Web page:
- Prognostic Evaluations Tailored to Specific Gastric Neuroendocrine Neoplasms: Analysis Of 200 Cases with Extended Follow-Up. [Journal Article]
- NNeuroendocrinology 2018 Jun 12; :1-13
- CONCLUSIONS: Given the marked, tumor type-related behavior differences, evaluation of gastric NEN prognostic parameters should be tailored to the type of neoplastic disease.
- Immunopathological and Modulatory Effects of Cag A+ Genotype on Gastric Mucosa, Inflammatory Response, Pepsinogens, and Gastrin-17 Secretion in Iraqi Patients infected with H. pylori. [Journal Article]
- OAOpen Access Maced J Med Sci 2018 May 20; 6(5):794-802
- CONCLUSIONS: Endoscopic mucosal finding does not reflect exactly the actual immunopathological changes of gastric mucosa during H. pylori infection. Secretion of gastrin was not affected by the presence of Cag A in gastric tissue. Instead, the fluctuation in the hormone level appears to be due to the presence of H. pylori infection in gastric tissue. Gastric tissue infiltration with PMNs & lymphocytes inflammatory infiltrates has a direct effect on PGs and gastrin levels in serum of infected patients. The level of PG I; PG II; G-17 secretion correlated with the development of immune response against H. pylori and production of specific H. pylori IgG. Finally, H. pylori can modulate gastric secretions through Cag A dependent and independent pathways.
- Surveillance of premalignant gastric lesions: a multicentre prospective cohort study from low incidence regions. [Journal Article]
- GutGut 2018 Jun 06
- CONCLUSIONS: In a low gastric cancer incidence area, a surveillance programme can detect gastric cancer at an early curable stage with an overall risk of neoplastic progression of 0.3% per year. Use of serological markers in endoscopic surveillance programmes may improve risk stratification.
- Identification of N- and O-linked glycans recognized by AAL in saliva of patients with atrophic gastritis and gastric cancer. [Journal Article]
- CBCancer Biomark 2018 May 21
- CONCLUSIONS: This study could provide pivotal information to distinguish among HV, AG, and GC, and facilitate the discovery of biomarkers for GC diagnosis based on precise alterations of N- and O-linked glycans in saliva.
- Intramolecular energies of the cytotoxic protein CagA of Helicobacter pylori as a possible descriptor of strains' pathogenicity level. [Journal Article]
- CBComput Biol Chem 2018 May 25; 76:17-22
- The Helicobacter pylori cytotoxin-associated gene A (CagA) is known for causing gastroduodenal diseases, such as atrophic gastritis and peptic ulcerations. Furthermore Helicobacter pylori CagA positi...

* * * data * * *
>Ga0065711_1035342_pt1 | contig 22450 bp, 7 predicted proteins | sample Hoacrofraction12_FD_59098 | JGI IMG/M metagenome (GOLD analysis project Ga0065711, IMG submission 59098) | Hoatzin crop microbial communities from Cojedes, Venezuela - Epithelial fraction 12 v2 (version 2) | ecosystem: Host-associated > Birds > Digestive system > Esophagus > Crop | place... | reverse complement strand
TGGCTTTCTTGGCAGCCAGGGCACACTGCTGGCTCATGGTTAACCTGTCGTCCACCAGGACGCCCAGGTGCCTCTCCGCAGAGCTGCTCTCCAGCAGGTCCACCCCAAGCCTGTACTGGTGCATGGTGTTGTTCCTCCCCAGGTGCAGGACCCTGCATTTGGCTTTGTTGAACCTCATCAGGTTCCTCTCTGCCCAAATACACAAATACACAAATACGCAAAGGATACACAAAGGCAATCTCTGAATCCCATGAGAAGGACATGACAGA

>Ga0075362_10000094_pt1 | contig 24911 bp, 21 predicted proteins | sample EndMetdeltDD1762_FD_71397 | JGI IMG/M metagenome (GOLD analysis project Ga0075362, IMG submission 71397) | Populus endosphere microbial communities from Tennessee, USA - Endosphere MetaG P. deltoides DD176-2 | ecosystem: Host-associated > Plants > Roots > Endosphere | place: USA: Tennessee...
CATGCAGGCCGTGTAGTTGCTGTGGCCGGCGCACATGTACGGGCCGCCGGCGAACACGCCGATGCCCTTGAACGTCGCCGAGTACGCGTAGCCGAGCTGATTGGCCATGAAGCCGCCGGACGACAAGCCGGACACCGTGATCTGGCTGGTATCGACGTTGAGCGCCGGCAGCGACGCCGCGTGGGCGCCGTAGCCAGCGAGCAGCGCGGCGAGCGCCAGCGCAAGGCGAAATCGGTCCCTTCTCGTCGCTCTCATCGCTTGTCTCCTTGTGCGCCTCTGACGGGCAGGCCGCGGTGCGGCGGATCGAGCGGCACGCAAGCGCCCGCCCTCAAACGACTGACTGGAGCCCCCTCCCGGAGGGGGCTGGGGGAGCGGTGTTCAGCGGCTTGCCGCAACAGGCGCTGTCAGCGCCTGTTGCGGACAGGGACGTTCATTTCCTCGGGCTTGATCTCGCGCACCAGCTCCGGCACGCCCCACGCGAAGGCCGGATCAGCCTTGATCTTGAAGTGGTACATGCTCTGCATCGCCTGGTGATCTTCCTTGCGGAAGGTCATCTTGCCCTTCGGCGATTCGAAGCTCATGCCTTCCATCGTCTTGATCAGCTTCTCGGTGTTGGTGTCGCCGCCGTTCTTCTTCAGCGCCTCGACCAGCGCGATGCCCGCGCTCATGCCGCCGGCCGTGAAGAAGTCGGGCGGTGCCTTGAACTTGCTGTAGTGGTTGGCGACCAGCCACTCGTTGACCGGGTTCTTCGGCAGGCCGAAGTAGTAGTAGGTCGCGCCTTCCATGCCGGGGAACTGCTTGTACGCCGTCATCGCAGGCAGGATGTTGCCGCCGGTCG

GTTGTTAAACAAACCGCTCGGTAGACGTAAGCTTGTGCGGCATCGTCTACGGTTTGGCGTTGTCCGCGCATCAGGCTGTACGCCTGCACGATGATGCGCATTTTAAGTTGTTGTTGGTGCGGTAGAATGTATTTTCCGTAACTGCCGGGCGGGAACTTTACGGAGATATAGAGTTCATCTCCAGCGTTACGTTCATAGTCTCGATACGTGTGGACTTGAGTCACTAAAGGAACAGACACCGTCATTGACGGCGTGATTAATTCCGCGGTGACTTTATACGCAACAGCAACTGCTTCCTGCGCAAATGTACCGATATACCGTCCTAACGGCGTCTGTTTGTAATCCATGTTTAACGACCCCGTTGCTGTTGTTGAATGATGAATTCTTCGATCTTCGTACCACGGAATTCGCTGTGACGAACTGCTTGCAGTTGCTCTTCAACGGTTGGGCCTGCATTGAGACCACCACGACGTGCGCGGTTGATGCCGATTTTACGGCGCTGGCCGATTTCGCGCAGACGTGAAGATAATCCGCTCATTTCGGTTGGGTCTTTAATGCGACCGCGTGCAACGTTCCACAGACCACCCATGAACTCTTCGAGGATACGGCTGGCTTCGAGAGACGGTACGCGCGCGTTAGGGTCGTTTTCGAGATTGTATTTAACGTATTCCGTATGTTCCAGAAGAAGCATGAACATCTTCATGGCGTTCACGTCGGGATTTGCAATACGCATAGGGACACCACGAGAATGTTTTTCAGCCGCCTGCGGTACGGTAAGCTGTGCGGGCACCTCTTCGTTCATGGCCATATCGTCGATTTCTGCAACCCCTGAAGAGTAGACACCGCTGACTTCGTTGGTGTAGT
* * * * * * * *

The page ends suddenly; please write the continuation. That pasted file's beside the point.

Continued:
The Helicobacter pylori cytotoxin-associated gene A (CagA) is known for causing gastroduodenal diseases, such as atrophic gastritis and peptic ulcerations. Furthermore Helicobacter pylori CagA positive strains has been reported as one of the main risk factors for gastric cancer (Parsonnet et al., 1997). Structural variations in the CagA structure can alter its affinity with the host proteins, inducing differences in the pathogenicity of H. pylori. CagA N-terminal region is characterized for be conserved among all H. pylori strains since the C-terminal region is characterized by an intrinsically disorder behavior. We generated complete structural models of CagA using different conformations of the C-terminal region for two H. pylori strains. These models contain the same EPIYA (ABC1C2) motifs but different level of pathogenicity: gastric cancer and duodenal ulcer. Using these structural models we evaluated the pathogenicity level of the H. pylori strain, based on the affinity of the interaction with SHP-2 and Grb2 receptors and on the number of interactions with the EPIYA motif. We found that the main differences in the interaction was due to the contributions of certain types of energies from each strain and not from the total energy of the molecule. Specifically, the electrostatic energy, helix dipole energy, Wander Waals clashes, torsional clash, backbone clash and cis bond energy allowed a separation between severe and mild pathology for the interaction of only CagA with SHP2.
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- Risk factors for esophageal cancer: emphasis on infectious agents. [Review]
- ANAnn N Y Acad Sci 2018 May 31
- Risk factors for esophageal cancer include genetic factors (such as tylosis) and infectious agents. A variety of organisms have been implicated in esophageal carcinogenesis, either directly or indire...
Risk factors for esophageal cancer include genetic factors (such as tylosis) and infectious agents. A variety of organisms have been implicated in esophageal carcinogenesis, either directly or indirectly. In this review, we explore the normal esophageal flora and how it may be controlled, and also the variety of organisms that may affect esophageal carcinogenesis, either directly or indirectly. The organisms with potential direct effects in squamous cell carcinoma include human papillomavirus (HPV), Epstein-Barr virus, and polyoma viruses. Interestingly, HPV is now implicated in esophageal adenocarcinoma (EAC), not in its initiation but in the development of dysplasia, in which HPV33 in particular has been associated. Indirectly, Helicobacter pylori has been associated with EAC by, initially, causing increased acid secretion that increases acid reflux, and by reducing lower esophageal sphincter pressure, which increases gastroesophageal reflux; the latter increases the risk of Barrett's esophagus, and hence EAC. Conversely, subsequent atrophic gastritis may normalize that risk.